Silk twill is something that is really difficult to find in London (unless you want it white and/or £50+/m!), and the monochrome nature print is so me, too. This definitely falls into the “too good for linings” category, so I think I’ll need to narrow down some of the amazing blouse patterns Manequim’s been printing and sew this up.

After hours of chatting and showing her around the moorings, I think I left her with a desire to live on a boat, and she left me with a renewed fire to go visit CERN! I’m also very impressed that she’s been keeping up with her own Burda Challenge this year, too!

Then, on Thanksgiving Day I met up with lingerie sewing guru Norma for a visit through the new Isabella Blow exhibit at Somerset House. I always find it’s best to see this sort of thing with someone who can share in your total geekery for seam lines and fine details, and there was plenty to geek out over, too! Really, this was an early Alexander McQueen and Philip Treacy exhibit, as those were the majority of the designs. They even opened up the back room upstairs for this, so it was much bigger than the recent Valentino exhibit there.

A Big Weekend for Sewing

I had an uncharacteristic free weekend – no races and not much planned, so I ended up getting lots of sewing bits done!

Sewing room clear-out

I’ve only got a small (temporary) sewing cave, and I’m a very tidy, organised person, but I’d let it get a little messy and it was feeling crowded, so after my two hour hill run on Saturday morning, I came back and had a bit of a clear out. I filled a full black bag with rubbish, but here’s what I pulled aside to swap at the Goldhawk Road meetup on Saturday!

Yes, you could be a good home to some pattern, pattern magazines, books, craft kits, or fabric that once lived on board! Now, if I can manage to be good and not fill up the space with things I pick up in the swap or fabric stores…

Skylight cover

Remember the last time I made a skylight cover (strangely, I see last time I was sewing jeans alongside it, too!)? I’d only ever made them for the back cabin, where the skylights are peaked, with windows that open like wings, but on the front deck, the skylights are flat and require grills that fit overtop for safety and security.

We had a joiner make a gorgeous new cover for the skylight over our bedroom, but it’s been shamefully covered in tarpaulins for the last few months while I procrastinated swearing my way through sewing another.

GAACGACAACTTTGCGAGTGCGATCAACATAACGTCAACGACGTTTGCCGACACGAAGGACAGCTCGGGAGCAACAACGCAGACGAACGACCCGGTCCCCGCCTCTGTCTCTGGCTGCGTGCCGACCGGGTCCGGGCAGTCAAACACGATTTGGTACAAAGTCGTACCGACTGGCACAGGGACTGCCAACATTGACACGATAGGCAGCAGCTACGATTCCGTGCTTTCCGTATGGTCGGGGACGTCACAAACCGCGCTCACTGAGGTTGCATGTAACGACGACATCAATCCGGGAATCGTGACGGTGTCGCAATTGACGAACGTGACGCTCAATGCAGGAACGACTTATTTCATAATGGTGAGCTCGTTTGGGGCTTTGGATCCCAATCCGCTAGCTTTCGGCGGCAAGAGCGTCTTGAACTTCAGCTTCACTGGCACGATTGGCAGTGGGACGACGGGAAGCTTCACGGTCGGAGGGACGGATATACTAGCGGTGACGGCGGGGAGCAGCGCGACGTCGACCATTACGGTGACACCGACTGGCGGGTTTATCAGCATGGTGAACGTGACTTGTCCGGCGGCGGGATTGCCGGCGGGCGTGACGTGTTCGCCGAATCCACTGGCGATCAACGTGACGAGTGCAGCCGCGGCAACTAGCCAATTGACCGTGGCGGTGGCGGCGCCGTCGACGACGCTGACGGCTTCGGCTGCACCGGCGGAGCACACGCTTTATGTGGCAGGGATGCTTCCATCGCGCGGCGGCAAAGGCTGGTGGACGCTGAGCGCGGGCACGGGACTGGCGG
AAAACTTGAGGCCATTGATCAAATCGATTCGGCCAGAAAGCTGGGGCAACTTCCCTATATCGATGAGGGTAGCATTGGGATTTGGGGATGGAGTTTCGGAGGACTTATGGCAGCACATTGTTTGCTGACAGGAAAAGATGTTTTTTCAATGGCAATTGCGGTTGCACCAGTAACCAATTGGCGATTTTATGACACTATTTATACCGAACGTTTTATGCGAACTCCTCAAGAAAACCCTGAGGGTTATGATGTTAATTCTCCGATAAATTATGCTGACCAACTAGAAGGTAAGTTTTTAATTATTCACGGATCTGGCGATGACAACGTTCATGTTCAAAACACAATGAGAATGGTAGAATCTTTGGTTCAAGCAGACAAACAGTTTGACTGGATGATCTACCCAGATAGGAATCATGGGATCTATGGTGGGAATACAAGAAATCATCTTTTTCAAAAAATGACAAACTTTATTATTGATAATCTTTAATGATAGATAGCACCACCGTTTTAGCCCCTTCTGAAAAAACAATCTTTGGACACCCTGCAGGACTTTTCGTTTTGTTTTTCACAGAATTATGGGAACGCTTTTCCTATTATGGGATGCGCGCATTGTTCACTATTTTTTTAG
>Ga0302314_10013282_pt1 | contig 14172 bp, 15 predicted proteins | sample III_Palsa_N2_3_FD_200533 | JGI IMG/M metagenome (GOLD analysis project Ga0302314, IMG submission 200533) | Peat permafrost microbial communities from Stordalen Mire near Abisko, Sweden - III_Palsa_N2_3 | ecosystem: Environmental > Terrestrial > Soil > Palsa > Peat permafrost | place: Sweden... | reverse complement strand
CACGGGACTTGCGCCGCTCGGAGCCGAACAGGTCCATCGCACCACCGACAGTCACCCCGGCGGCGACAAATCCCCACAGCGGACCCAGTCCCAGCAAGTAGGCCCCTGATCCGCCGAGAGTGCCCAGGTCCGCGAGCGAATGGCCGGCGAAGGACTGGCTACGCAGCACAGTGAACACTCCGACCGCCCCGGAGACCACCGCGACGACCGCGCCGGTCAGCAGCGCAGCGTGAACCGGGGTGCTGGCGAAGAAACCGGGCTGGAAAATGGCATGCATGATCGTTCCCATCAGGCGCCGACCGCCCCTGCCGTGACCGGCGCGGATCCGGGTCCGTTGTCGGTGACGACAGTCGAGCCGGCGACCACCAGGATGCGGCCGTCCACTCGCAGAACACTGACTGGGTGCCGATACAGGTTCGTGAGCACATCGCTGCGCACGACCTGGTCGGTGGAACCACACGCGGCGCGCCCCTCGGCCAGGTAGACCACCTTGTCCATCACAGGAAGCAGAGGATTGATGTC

Even with a walking foot, the clear plastic is a total P-I-T-A to sew because it sticks to the machine bed, the foot, is stiff and rams into everything, and is generally just awful.

This time around, I got so sick of the stickiness that I grabbed a “newspaper” (tabloid left from our joiner) and ripped off pieces to go underneath and also under the presser foot.

This surprisingly worked rather well, and the newspaper just rips out easily afterwards. Worth remembering if a) you don’t mind newsprint on your fabrics, and b) like me, you never have tissue paper lying around

It’s not my best work, but it’s done and will allow more light into our new bedroom!

Jeans muslin

If you recall, I decided on a Burda pattern for my non-stretch denim so I sewed up a quick muslin of that on Saturday after my skylight triumph.

The triumph was short-lived.

A gathered merino wool sweater

I’m not actually doing the Burda Challenge again this year, but I keep seeing so many great patterns in each issue that I want to sew – like this quick, gathered raglan merino wool sweater from the February BurdaStyle magazine (or to purchase as a pdf download here). And I am powerless to resist.

I bought this plum merino wool jersey on etsy along with some brown as well – the purple is sold out but there’s some brown merino wool jersey left and it’s luscious and so soft – nice and thing for layering but so warm, too. Amazing stuff! So cheap, too – 5m for £30 is an absolutely steal. I often see Antipodean sewists going on about how lovely merino wool is to sew, but it’s something I’ve never, ever seen for sale in Europe so I jumped on this when I saw it!


(Worn in these photos with the jeans I made in November)

Wool sweatshirt & denim-look pleated leggings

I’ve been meaning to sew both of these pieces for a few months now, but it didn’t occur to me exactly how well they work together until I went to do the photoshoot and realised, hey – these make for a great transitional weather casual outfit!

The wool sweatshirt

I mentioned it in my Burda Challenge roundup but I abolutely adore my turquoise chic sweatshirt from the September 2012 Burda magazine (or you can purchase the download pattern here), and I wear it so much I’ve been plotting another ever since. I’ve had this wool blend fabric in my stash since our honeymoon in 2010, when I bought it at Elliott Berman in NYC. I’m not sure if it’s a jersey or a woven, and it’s got a bit of loft and stretch, but it’s not as spongey as your typical loden. And for a wool, it’s super soft and not scratchy in the slightest.

So I made another “chic sweatshirt” out of this wool – does this make this one my “luxe sweatshirt” or something?

As before, you’ve really got to baste those curved front darts carefully so they’re accurate when you sew them. I always do my hand basting with silk thread (hot pink so it stands out against pretty much everything I sew) because it pulls out so much easier than polyester or cotton thread when you’re done.

I really like the detail of the curved, darted sleeve head, which makes the construction of this more like a raglan sleeve than a set in one.